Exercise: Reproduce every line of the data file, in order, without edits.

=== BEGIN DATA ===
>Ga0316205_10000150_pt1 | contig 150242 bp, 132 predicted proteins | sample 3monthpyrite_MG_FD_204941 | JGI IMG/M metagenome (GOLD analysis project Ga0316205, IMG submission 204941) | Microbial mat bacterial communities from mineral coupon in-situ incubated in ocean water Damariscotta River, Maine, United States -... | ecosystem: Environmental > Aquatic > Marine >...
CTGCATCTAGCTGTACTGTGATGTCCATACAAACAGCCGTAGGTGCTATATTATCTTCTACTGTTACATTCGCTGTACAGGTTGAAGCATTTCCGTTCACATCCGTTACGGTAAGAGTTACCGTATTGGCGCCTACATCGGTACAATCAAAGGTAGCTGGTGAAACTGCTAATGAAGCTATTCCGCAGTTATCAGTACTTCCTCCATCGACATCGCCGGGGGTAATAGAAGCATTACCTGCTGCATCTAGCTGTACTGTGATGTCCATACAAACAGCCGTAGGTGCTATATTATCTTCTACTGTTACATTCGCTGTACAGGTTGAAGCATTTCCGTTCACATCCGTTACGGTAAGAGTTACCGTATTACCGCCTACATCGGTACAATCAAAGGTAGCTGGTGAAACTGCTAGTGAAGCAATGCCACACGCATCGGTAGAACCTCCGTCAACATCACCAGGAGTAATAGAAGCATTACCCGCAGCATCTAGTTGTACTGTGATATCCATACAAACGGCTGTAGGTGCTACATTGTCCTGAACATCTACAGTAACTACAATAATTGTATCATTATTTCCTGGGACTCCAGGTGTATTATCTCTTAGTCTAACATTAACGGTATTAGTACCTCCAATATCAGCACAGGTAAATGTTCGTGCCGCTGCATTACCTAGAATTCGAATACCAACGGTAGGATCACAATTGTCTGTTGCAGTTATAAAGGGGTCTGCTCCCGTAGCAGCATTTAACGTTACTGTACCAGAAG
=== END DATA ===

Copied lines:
>Ga0316205_10000150_pt1 | contig 150242 bp, 132 predicted proteins | sample 3monthpyrite_MG_FD_204941 | JGI IMG/M metagenome (GOLD analysis project Ga0316205, IMG submission 204941) | Microbial mat bacterial communities from mineral coupon in-situ incubated in ocean water Damariscotta River, Maine, United States -... | ecosystem: Environmental > Aquatic > Marine >...
CTGCATCTAGCTGTACTGTGATGTCCATACAAACAGCCGTAGGTGCTATATTATCTTCTACTGTTACATTCGCTGTACAGGTTGAAGCATTTCCGTTCACATCCGTTACGGTAAGAGTTACCGTATTGGCGCCTACATCGGTACAATCAAAGGTAGCTGGTGAAACTGCTAATGAAGCTATTCCGCAGTTATCAGTACTTCCTCCATCGACATCGCCGGGGGTAATAGAAGCATTACCTGCTGCATCTAGCTGTACTGTGATGTCCATACAAACAGCCGTAGGTGCTATATTATCTTCTACTGTTACATTCGCTGTACAGGTTGAAGCATTTCCGTTCACATCCGTTACGGTAAGAGTTACCGTATTACCGCCTACATCGGTACAATCAAAGGTAGCTGGTGAAACTGCTAGTGAAGCAATGCCACACGCATCGGTAGAACCTCCGTCAACATCACCAGGAGTAATAGAAGCATTACCCGCAGCATCTAGTTGTACTGTGATATCCATACAAACGGCTGTAGGTGCTACATTGTCCTGAACATCTACAGTAACTACAATAATTGTATCATTATTTCCTGGGACTCCAGGTGTATTATCTCTTAGTCTAACATTAACGGTATTAGTACCTCCAATATCAGCACAGGTAAATGTTCGTGCCGCTGCATTACCTAGAATTCGAATACCAACGGTAGGATCACAATTGTCTGTTGCAGTTATAAAGGGGTCTGCTCCCGTAGCAGCATTTAACGTTACTGTACCAGAAG